This is the second post of my insights from the book Poverty of Nations: A Sustainable Solution.
The authors of the book aim for a sustainable solution not based on humanly-manufactured speculations, but on real economic history and Biblical teachings.
The word sustainable was used because it connotes a long-term solution that has worked for those who faithfully lived with its principles. They also went on to clarify that the solutions they are providing in this book does claim that everyone becomes well-off, considering the fact that some people will always be richer than others, and therefore some will rather be relatively poorer.
Practical steps are offered in this book that even the poor can benefit, and permanently open opportunities and gain increasing prosperity.
As a young man growing in a Christian background and mentality here in the Philippines, I don’t know if it is only within the realms of Bible-believing Christian, or a general mindset of my country, that somehow non-verbally creates a mindset that being a Christian means not to pursue prosperity. To pursue financial prosperity connotes to something that is unacceptable and something to be ashamed of. A factor I see is the mindset of dirty business especially in third world countries. But somehow, this book gives an idea that prosperity is a biblical and godly pursuit.
I also understand the recurring and trending threat of the so-called Prosperity Gospel which emphasizes wealth and money as the assurance of following God. Here in this book, it’s not the spirit of prosperity that I can see, but a spirit of Biblical pursuit to living. The hook of the gospel is not the glamor and power of wealth, but the healing and beauty of Christ. Prosperity Gospel sugar-coats the gospel to woo people to follow a religion, whereas the Gospel of Christ pierces man’s heart through the preaching of the law, and pours out oil through the healing balm of the gospel.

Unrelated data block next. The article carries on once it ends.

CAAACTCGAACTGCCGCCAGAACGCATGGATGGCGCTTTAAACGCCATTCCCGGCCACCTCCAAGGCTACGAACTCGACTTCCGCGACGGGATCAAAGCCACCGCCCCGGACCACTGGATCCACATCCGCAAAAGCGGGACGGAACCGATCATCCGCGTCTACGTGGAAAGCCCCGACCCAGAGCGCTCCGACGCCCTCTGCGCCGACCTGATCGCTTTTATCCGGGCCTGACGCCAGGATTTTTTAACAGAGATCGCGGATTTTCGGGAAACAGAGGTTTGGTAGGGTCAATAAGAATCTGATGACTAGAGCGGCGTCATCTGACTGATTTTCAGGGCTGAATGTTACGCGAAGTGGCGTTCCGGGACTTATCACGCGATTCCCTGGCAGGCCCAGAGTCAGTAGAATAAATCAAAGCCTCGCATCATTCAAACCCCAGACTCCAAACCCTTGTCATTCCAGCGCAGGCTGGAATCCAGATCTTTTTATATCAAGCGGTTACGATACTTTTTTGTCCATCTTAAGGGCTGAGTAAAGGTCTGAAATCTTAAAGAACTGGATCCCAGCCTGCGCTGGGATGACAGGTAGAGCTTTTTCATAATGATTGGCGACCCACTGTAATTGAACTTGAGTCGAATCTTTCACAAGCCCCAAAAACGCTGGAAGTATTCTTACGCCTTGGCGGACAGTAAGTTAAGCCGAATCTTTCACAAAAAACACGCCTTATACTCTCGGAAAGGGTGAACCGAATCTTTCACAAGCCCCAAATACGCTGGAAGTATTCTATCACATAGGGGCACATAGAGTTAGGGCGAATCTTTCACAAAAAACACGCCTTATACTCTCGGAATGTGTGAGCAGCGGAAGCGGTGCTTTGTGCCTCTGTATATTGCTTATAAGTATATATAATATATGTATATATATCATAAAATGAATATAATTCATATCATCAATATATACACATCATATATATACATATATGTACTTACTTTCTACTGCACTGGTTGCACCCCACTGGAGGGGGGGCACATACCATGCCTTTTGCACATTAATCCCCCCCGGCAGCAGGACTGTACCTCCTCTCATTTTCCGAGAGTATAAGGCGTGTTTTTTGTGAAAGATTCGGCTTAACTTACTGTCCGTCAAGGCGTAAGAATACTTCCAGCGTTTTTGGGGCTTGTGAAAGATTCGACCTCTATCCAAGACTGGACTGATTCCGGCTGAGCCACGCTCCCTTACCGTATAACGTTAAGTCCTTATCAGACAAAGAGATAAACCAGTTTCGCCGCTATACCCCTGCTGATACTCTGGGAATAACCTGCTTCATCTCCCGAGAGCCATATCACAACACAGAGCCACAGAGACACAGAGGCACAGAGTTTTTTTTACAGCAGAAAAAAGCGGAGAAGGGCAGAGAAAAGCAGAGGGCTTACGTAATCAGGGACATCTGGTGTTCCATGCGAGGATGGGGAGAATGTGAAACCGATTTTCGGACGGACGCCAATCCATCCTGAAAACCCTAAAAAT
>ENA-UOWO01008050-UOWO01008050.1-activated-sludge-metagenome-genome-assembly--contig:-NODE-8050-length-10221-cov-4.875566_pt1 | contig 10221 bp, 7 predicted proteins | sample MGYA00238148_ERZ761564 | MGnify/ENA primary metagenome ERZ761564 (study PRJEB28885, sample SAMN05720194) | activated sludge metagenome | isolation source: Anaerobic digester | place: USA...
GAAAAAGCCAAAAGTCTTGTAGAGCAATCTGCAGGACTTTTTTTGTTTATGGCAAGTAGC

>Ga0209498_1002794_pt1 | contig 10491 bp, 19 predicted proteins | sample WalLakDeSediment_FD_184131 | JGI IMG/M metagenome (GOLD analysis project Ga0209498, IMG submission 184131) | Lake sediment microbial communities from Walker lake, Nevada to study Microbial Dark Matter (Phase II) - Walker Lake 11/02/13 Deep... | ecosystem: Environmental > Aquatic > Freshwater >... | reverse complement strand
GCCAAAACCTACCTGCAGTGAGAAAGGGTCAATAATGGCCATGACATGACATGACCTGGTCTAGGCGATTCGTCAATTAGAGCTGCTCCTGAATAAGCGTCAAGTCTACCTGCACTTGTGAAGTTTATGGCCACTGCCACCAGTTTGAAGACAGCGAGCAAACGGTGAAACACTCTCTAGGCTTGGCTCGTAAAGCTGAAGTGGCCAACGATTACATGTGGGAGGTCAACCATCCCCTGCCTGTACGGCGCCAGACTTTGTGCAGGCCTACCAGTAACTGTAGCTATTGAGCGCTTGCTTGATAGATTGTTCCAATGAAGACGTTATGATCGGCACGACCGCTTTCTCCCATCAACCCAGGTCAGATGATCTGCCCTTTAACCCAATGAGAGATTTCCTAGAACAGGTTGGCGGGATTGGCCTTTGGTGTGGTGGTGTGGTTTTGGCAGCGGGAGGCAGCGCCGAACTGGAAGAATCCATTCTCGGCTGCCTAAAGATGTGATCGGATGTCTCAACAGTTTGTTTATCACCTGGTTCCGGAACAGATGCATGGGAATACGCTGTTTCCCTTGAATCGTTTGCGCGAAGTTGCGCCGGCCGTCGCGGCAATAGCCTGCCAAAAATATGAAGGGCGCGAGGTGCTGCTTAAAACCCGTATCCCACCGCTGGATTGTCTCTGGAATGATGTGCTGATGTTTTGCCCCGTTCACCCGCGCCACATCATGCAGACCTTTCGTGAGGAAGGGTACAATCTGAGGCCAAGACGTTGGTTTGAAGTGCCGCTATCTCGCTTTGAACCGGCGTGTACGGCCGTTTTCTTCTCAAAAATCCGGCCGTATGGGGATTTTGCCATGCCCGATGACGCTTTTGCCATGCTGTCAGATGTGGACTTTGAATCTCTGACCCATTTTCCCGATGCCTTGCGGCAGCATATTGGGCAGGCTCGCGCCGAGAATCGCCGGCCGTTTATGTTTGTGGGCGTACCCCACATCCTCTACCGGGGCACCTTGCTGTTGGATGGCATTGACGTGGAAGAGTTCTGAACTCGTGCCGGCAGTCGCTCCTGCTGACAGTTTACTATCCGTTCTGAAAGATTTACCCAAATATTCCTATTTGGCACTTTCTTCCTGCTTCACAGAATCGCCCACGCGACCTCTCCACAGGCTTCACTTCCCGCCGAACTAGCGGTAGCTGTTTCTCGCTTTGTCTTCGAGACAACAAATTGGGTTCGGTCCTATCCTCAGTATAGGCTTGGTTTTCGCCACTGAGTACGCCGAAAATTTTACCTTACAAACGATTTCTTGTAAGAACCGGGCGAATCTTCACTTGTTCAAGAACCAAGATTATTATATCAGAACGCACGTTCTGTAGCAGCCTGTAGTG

The authors go on to say that there solution is not new, since many nations have put them into practice for 240 years and have experienced exponential and amazing results. And I would go with the authors who said “it can still bring remarkable results in every nation today.”
Why Focus on a the National Scale?
The authors also clarify that the solutions they propose apply with the national scope in general. The main target is not merely individuality mindset but rather an overview and national cultural values. I am surprised to know that the national economic performance of a country is proportionate to its values. Take that to an individual level and that is the same also.
They also differentiated the difference of focus between the gist of this book and the focus of projects and foundations for micro-to-macro scale development efforts. Many Christian organizations and charitable institutions may have had greater wisdom with regards to economic support, but this book focuses on a national scale.